Can Employers Offset Their Prior Generosity? No. Employees are entitled to the entirety of the EPSL and EFMLA if they are eligible, regardless of whether an employee took a additional paid leave the employer generously and voluntarily offered. However, an employer may prospectively terminate such a voluntary additional paid leave offering as of April 1, 2020, or thereafter, provided that the employer had not already amended its leave policy to reflect the voluntary offering.

Is EPSL or EFMLA Retroactive? No. Employees do not have any right or entitlement to use EPSL or EFMLA retroactively, meaning they have no right or entitlement to be paid through EPSL or EFMLA for any unpaid or partially paid leave taken before April 1, 2020.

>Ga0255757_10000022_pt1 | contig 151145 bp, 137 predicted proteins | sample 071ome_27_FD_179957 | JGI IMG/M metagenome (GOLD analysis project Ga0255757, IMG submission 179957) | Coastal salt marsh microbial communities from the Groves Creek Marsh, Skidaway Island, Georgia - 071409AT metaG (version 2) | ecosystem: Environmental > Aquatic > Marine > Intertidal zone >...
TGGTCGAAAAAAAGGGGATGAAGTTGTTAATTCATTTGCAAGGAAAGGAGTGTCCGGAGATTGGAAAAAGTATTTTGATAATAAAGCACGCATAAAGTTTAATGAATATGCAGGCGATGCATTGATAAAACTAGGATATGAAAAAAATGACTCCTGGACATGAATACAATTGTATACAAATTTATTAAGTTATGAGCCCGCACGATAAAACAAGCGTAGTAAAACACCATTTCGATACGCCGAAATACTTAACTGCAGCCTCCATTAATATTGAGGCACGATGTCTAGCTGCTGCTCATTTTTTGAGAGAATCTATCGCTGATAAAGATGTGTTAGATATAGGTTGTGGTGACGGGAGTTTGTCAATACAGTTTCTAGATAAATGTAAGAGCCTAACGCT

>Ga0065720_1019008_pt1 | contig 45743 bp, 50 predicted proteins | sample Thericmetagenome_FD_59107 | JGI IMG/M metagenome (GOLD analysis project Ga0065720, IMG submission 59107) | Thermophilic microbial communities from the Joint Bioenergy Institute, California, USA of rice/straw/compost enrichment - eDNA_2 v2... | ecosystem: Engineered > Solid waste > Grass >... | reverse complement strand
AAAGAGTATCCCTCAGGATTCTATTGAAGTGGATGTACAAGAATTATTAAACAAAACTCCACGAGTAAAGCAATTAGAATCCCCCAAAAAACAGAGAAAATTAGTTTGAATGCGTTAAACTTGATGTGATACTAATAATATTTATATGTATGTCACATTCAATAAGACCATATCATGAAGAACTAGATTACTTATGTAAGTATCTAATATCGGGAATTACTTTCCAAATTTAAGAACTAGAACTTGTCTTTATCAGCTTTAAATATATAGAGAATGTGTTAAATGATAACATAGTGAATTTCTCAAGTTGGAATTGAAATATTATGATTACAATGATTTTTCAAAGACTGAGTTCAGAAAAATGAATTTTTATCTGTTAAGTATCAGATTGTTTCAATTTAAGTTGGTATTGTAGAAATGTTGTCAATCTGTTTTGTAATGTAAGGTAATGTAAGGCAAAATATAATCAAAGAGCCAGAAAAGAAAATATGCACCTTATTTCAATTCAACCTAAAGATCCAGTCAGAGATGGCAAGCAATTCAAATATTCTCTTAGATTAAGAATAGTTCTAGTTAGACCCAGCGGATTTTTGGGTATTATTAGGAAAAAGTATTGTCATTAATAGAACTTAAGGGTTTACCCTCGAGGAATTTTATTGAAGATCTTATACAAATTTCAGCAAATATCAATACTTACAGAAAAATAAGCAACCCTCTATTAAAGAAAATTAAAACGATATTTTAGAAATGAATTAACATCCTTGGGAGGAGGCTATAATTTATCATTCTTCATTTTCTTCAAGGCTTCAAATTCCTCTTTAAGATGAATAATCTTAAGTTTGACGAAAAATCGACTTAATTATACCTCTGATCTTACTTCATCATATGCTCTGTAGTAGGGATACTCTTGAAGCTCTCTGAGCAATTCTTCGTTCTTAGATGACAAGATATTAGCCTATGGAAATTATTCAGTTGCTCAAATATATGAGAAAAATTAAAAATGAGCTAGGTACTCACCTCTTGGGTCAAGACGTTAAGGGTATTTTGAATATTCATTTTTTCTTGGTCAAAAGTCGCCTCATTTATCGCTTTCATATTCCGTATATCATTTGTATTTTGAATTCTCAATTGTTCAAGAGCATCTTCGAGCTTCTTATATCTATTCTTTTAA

COVID-19 Emergency Business Protection Program

As we previously shared with you, in response to COVID-19 and the concerns we know you have about complying with the law, protecting your employees and avoiding litigation, we have developed an Emergency Business Protection Program (EBPP) designed to help you make difficult decisions while protecting yourself from litigation.

Your EBPP includes: For a period of one month from the date you join the EBPP, you will receive:

  • Your Emergency Bundle, which includes key documents you need (customized for your unique workplace) to respond to the COVID-19 crisis, so that you are legally protected and have what you need to make the best decisions, including:

    • If you are an Essential Critical Infrastructure business, communication supporting that status;

    • Policies on procedure for maintaining a safe workplace and responding to a notice of a COVID-19 diagnosis;

    • An Emergency Leave Policy, so you and your employees have shared expectations;

    • A Request for EPSL and EFMLA Form for employees requesting leave, and letters granting or denying the leave;

    • A summary of the potential restructuring options you have and the consequences of those options;

    • Temporary remote work policies and agreements;